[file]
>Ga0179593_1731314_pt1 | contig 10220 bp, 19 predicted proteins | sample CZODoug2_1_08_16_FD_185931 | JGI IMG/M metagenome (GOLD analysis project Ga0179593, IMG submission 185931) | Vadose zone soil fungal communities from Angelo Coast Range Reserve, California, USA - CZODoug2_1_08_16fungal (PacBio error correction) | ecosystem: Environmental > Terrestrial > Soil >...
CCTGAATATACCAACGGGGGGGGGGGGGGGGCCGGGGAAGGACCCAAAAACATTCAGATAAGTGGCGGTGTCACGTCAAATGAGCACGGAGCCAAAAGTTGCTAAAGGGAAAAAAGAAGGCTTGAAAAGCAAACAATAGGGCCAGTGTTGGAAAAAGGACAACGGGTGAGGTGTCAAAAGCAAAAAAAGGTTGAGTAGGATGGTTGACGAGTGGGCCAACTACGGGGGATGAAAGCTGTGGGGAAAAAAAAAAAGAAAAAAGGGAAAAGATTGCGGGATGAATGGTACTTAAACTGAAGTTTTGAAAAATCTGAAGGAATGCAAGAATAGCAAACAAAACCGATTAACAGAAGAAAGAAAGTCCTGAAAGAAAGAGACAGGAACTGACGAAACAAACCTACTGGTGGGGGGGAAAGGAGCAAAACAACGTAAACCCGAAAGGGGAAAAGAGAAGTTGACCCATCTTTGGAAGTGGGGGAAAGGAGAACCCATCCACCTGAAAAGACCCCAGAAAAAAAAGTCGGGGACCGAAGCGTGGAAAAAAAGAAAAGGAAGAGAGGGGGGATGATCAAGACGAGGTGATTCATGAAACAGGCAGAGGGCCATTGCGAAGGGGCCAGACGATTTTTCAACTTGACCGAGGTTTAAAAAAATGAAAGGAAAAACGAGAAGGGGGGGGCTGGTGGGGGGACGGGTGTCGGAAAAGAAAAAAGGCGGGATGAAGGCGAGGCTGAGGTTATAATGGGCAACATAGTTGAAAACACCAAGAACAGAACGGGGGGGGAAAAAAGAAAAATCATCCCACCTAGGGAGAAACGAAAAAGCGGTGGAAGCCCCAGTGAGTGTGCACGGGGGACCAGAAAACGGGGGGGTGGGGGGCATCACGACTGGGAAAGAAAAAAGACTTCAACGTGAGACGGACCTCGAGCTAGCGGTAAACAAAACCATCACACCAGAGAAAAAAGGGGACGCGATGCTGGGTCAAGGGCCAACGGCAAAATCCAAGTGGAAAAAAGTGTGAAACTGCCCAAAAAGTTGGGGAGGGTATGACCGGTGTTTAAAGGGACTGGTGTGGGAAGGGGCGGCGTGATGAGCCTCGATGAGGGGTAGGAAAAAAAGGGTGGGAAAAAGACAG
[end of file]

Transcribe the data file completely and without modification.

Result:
>Ga0179593_1731314_pt1 | contig 10220 bp, 19 predicted proteins | sample CZODoug2_1_08_16_FD_185931 | JGI IMG/M metagenome (GOLD analysis project Ga0179593, IMG submission 185931) | Vadose zone soil fungal communities from Angelo Coast Range Reserve, California, USA - CZODoug2_1_08_16fungal (PacBio error correction) | ecosystem: Environmental > Terrestrial > Soil >...
CCTGAATATACCAACGGGGGGGGGGGGGGGGCCGGGGAAGGACCCAAAAACATTCAGATAAGTGGCGGTGTCACGTCAAATGAGCACGGAGCCAAAAGTTGCTAAAGGGAAAAAAGAAGGCTTGAAAAGCAAACAATAGGGCCAGTGTTGGAAAAAGGACAACGGGTGAGGTGTCAAAAGCAAAAAAAGGTTGAGTAGGATGGTTGACGAGTGGGCCAACTACGGGGGATGAAAGCTGTGGGGAAAAAAAAAAAGAAAAAAGGGAAAAGATTGCGGGATGAATGGTACTTAAACTGAAGTTTTGAAAAATCTGAAGGAATGCAAGAATAGCAAACAAAACCGATTAACAGAAGAAAGAAAGTCCTGAAAGAAAGAGACAGGAACTGACGAAACAAACCTACTGGTGGGGGGGAAAGGAGCAAAACAACGTAAACCCGAAAGGGGAAAAGAGAAGTTGACCCATCTTTGGAAGTGGGGGAAAGGAGAACCCATCCACCTGAAAAGACCCCAGAAAAAAAAGTCGGGGACCGAAGCGTGGAAAAAAAGAAAAGGAAGAGAGGGGGGATGATCAAGACGAGGTGATTCATGAAACAGGCAGAGGGCCATTGCGAAGGGGCCAGACGATTTTTCAACTTGACCGAGGTTTAAAAAAATGAAAGGAAAAACGAGAAGGGGGGGGCTGGTGGGGGGACGGGTGTCGGAAAAGAAAAAAGGCGGGATGAAGGCGAGGCTGAGGTTATAATGGGCAACATAGTTGAAAACACCAAGAACAGAACGGGGGGGGAAAAAAGAAAAATCATCCCACCTAGGGAGAAACGAAAAAGCGGTGGAAGCCCCAGTGAGTGTGCACGGGGGACCAGAAAACGGGGGGGTGGGGGGCATCACGACTGGGAAAGAAAAAAGACTTCAACGTGAGACGGACCTCGAGCTAGCGGTAAACAAAACCATCACACCAGAGAAAAAAGGGGACGCGATGCTGGGTCAAGGGCCAACGGCAAAATCCAAGTGGAAAAAAGTGTGAAACTGCCCAAAAAGTTGGGGAGGGTATGACCGGTGTTTAAAGGGACTGGTGTGGGAAGGGGCGGCGTGATGAGCCTCGATGAGGGGTAGGAAAAAAAGGGTGGGAAAAAGACAG